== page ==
About the Author. Here's how Microsoft plans to push new features to Windows 10 business users. There are lots of layers to the Windows 10 as a service strategy. And so far, Microsoft officials haven't been willing to go public with much more than some high-level information about what users should expect. However, Microsoft is starting to share with its reseller partners what it is planning in regards to Windows 10 as a service. I've written previously about what's likely on tap for Windows 10 Enterprise users.
And now we know more about what Microsoft is planning for Windows 10 business customers on this front, thanks to a new 20-minute video. First, a quick Windows 10 servicing recap: Microsoft is planning to make security fixes and new features available, post-release-to-manufacturing, for Windows 10 via three different branches. The most straightforward piece: Consumers running Windows 10 Home will be on the Consumer Branch (CB) and get all Windows 10 security updates and new features installed via Windows Update as soon as Microsoft greenlights them. Windows 10 Specifications - Microsoft. How to decide: Should you upgrade to Windows 10? Updated: added note about Windows Media Center. Upgrading an operating system is always a challenging decision, especially when it's a major upgrade, like Windows 10.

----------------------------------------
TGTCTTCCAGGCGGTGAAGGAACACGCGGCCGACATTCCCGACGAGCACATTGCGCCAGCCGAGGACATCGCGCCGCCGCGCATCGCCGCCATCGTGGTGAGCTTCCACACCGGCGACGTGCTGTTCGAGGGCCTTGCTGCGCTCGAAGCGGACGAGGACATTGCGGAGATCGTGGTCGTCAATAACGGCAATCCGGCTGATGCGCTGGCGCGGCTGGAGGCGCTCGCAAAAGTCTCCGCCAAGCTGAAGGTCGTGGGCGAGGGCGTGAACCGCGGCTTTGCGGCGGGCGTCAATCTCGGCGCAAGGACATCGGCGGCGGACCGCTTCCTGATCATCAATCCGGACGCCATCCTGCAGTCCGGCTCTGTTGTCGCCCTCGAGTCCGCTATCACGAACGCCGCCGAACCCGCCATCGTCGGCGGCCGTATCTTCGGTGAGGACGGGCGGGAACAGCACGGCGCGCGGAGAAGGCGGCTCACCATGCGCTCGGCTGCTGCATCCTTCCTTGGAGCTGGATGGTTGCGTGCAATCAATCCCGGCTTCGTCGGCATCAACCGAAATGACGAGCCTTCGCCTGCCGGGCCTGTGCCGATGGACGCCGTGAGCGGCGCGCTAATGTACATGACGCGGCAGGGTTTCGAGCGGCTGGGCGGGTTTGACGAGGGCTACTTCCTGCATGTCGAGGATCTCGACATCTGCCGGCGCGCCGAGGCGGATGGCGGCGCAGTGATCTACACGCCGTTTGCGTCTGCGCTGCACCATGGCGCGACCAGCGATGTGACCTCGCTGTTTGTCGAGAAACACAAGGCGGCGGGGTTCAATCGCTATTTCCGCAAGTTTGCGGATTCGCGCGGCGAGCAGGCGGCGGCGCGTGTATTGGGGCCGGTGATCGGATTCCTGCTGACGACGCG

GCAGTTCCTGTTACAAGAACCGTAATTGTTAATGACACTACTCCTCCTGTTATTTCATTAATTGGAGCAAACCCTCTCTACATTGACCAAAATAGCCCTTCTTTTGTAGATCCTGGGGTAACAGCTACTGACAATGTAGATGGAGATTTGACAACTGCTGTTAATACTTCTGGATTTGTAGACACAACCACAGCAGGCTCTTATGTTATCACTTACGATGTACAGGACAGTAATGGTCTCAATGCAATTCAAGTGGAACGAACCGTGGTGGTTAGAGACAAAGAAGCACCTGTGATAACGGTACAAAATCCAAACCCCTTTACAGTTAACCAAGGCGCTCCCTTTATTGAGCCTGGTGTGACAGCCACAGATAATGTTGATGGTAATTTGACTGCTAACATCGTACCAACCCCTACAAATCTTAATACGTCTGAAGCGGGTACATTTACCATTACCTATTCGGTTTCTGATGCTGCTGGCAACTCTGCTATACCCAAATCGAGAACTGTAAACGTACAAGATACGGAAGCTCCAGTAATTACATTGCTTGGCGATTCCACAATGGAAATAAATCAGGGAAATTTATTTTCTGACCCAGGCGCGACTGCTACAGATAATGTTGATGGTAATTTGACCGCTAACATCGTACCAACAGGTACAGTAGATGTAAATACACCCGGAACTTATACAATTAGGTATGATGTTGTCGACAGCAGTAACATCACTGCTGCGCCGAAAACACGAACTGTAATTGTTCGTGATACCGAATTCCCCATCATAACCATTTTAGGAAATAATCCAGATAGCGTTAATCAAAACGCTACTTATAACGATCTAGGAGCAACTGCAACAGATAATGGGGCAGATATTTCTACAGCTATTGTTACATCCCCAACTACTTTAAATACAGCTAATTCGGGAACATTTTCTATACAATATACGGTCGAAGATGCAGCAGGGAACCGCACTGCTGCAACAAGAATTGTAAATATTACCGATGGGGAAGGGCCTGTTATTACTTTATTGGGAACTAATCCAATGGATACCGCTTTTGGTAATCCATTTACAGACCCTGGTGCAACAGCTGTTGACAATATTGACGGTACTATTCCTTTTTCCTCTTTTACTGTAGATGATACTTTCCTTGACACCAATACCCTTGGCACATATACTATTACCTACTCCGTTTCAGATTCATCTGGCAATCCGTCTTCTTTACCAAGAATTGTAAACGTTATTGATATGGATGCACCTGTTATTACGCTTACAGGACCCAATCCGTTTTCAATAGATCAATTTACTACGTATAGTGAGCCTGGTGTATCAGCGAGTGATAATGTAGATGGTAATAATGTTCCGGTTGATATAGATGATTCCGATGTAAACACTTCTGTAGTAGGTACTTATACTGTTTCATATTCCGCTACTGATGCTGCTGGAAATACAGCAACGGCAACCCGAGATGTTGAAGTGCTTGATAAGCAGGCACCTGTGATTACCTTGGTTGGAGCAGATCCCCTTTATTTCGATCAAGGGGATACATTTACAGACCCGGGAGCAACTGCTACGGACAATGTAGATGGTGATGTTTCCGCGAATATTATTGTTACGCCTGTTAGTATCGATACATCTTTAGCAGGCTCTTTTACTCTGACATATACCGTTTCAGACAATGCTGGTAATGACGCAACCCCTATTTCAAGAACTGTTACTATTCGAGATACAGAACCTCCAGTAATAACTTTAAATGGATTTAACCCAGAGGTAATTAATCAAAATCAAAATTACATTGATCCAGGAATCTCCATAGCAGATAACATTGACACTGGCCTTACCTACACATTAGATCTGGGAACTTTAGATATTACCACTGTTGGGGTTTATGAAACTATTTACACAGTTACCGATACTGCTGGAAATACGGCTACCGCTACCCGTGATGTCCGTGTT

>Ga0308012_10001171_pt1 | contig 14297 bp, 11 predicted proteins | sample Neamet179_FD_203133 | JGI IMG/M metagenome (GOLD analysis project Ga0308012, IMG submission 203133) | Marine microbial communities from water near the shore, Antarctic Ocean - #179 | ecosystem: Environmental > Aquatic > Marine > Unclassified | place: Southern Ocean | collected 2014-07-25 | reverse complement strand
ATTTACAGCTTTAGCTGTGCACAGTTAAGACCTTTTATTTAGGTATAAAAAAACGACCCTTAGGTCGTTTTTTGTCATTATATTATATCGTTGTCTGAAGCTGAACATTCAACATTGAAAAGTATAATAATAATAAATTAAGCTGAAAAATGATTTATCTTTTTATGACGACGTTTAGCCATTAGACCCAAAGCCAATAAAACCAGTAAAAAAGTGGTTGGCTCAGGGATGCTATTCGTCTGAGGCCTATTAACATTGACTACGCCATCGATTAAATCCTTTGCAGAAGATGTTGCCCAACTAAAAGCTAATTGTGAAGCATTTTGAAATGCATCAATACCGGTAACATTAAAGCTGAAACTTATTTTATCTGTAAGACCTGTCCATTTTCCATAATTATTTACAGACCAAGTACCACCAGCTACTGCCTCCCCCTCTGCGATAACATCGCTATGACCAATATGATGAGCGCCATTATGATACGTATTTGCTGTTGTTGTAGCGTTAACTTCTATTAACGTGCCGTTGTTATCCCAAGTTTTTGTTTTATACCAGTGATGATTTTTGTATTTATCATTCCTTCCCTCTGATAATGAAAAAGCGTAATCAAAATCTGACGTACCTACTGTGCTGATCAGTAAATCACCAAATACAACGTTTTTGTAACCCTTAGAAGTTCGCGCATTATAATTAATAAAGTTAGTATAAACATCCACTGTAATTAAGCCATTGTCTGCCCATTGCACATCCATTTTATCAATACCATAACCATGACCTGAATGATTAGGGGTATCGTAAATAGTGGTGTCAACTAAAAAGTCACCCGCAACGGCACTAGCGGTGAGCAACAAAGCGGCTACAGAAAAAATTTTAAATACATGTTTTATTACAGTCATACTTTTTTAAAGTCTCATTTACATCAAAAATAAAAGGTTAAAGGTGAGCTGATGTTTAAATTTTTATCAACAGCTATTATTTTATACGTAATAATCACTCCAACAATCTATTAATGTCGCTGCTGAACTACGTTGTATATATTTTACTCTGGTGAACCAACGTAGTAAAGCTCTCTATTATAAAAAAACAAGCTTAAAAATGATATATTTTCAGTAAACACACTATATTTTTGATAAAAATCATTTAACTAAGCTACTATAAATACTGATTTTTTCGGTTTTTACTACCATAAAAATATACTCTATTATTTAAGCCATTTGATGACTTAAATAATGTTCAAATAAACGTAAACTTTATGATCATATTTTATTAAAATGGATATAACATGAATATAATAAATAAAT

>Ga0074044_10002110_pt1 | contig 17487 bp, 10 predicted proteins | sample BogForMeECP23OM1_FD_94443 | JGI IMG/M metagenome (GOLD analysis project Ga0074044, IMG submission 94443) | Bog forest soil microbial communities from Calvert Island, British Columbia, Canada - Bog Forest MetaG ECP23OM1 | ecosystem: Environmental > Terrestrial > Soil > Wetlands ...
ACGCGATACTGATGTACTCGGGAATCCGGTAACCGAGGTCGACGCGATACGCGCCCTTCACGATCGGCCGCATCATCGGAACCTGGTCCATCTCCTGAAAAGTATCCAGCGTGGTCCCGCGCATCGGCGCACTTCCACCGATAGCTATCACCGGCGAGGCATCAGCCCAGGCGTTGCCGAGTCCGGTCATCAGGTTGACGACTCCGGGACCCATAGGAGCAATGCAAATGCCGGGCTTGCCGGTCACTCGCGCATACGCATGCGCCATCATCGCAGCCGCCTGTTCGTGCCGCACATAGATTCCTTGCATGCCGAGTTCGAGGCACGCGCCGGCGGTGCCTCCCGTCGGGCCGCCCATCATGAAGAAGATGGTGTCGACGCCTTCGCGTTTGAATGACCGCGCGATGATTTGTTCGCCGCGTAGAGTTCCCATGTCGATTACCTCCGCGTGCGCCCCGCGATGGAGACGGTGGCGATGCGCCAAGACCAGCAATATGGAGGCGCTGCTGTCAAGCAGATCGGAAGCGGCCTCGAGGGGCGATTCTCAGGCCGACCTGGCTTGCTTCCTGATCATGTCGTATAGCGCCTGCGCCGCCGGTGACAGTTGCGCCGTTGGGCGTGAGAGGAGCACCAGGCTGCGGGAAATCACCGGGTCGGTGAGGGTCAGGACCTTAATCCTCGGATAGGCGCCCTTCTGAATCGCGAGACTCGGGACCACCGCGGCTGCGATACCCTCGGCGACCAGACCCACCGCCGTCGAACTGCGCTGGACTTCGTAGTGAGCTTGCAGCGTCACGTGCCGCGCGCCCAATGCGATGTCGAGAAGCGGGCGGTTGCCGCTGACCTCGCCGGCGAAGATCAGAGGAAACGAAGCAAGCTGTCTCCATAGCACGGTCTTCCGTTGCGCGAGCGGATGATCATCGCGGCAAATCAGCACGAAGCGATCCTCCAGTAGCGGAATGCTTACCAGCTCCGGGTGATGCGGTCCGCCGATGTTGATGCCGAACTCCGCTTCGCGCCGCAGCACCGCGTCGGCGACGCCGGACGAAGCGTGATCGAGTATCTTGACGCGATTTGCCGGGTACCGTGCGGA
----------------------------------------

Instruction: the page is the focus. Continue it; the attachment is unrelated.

After the even-worse-than-Vista debacle that was Windows 8, many die-hard Windows users are loathe to move off of trusted versions of their daily-driver OS. For Microsoft, though, Windows 10 is a make-or-break proposition. If they can't get users to upgrade, they will likely cede OS dominance permanently to Android. In this article, though, we're not concerned about Microsoft's strategic needs. In this article, it's all about you. If you don't have time to read all the details, you can skip to the end of the article and read a short summary of my recommendations. Before (about) July 29, 2016 Thankfully, our Ed Bott dug into the oddness that is Microsoft product management and has a good summary of each edition. Now, here's where it gets interesting. If you're buying a new PC This is a strategy, but be careful. There you go. Windows 8: An exceptional OS undone by dreadful marketing.